Why Review the Dividend Growth Rate

Why does this metric on your overall portfolio matter?  Currently, my dividend yield on my individual account is 3.89%.  My dividend growth rate on my individual account is 7.05%.  Think about this in two ways – to begin, I have $3,237.55 in my individual account (I will talk about retirement accounts later) of projected income.  Due to the power of dividend reinvesting, this will reinvest at an average dividend yield of 3.89%.  Additionally, my $3,237.55 will grow at an expected average dividend growth rate of 7.05%.  You can add the two together and show that income could essentially grow by 10.94% without doing anything… as an expectation (though obviously companies are not required to pay or grow dividends, but again that is not why we buy them – hence our dividend stock screener).  To put math to this equation: I have $3,237.55 projected in 2015 to be reinvested at 3.89% or to add $126.02 in income from DRIP.  Additionally, I am setting an expected 7.05% growth to my $3,237.55 or to add $228.34 to my dividend income from the dividend growth rate.  In total = $354.36 will be added next year if I choose to do absolutely nothing, as a reasonable expectation due to combination of DRIPing and dividend growth rate.  This is P H E N O M E N A L and I could barely keep still from doing this analysis last night!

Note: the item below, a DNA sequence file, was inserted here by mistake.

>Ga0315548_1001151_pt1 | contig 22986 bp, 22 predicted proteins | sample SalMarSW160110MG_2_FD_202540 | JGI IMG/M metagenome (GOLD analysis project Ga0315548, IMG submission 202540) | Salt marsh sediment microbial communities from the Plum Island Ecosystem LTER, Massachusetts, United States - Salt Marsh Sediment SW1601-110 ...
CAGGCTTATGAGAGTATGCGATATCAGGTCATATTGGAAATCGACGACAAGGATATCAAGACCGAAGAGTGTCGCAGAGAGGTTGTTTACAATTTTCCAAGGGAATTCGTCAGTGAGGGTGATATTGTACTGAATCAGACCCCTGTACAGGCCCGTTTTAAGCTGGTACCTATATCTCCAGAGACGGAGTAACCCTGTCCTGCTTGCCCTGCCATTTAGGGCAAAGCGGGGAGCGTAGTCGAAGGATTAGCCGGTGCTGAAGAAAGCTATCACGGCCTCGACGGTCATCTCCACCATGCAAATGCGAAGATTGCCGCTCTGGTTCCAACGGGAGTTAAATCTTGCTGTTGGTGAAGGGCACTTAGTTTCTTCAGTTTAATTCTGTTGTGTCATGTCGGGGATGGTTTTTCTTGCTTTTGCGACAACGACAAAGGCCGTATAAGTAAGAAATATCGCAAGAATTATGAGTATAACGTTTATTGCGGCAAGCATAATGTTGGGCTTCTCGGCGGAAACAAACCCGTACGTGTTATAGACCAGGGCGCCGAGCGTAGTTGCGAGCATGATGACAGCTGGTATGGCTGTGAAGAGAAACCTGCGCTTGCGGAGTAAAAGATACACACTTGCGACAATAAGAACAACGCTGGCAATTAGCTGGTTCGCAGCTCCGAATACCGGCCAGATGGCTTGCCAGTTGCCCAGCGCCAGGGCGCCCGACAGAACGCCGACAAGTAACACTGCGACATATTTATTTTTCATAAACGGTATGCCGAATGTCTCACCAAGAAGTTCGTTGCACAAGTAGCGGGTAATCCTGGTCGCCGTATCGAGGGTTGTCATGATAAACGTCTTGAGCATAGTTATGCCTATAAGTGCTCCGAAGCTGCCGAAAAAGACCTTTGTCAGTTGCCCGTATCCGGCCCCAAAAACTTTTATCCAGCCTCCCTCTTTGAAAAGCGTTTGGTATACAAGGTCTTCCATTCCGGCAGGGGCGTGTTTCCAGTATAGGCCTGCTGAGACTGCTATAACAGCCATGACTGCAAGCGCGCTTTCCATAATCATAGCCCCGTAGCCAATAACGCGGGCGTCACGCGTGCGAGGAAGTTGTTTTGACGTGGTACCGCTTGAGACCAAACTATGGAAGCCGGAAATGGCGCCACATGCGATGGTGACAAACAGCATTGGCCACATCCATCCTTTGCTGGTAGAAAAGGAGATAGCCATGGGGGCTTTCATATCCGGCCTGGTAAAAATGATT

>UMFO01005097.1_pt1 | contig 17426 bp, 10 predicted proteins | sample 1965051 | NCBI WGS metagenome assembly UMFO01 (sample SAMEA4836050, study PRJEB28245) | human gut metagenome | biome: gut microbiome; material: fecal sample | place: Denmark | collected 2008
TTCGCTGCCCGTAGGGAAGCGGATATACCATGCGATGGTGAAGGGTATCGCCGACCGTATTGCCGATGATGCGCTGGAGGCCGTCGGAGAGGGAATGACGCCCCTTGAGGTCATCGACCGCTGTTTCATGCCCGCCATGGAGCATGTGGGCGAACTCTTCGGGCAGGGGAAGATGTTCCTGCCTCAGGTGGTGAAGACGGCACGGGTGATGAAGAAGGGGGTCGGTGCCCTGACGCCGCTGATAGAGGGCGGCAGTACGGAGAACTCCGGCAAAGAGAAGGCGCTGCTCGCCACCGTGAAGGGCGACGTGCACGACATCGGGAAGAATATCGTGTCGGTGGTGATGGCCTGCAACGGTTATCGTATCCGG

What does this metric tell you?  My combined amount is 10.94% from the dividend yield and dividend growth rate.  I also can see my dividend growth on each stock in my spreadsheet I maintain.  What this tells me first, as what Dividend Mantra had a post about, is if I have a low yielding stock, say sub 2.50% – that it better be coupled with a dividend growth rate of much higher than 7.05% (Say IBM), which on the flip side – if I have a stock that yields over 5% – I can expect to see something below 7.05% dividend growth rate (Say ATT).  This also allows you to look at the weight of your portfolio to see if something doesn’t seem right, i.e. – you own a low yielding low dividend growth stock or you own only a small amount in a solid yield high dividend growth stock (which may prompt you to allocate more funds here).  Further, it also allows you to look at the combination of two when performing a dividend stock purchase, which is why we always bring up dividend growth in our purchases we make.  If I am buying a stock that yields 2%, I should hope to get somewhere around a 9% dividend growth rate if I want to maintain my average total of 10.94%.  A good example is when I purchased IBM – the yield was approximately 2.7% to which the recent dividend growth rate is 15.79% or a combined 18.49% – well above my 10.94% total.  Now, IBM may not be able to grow the dividend at its rapid pace of approximately 16%, but I can reasonable expect that to not fall below 8% going forward.  Make sense?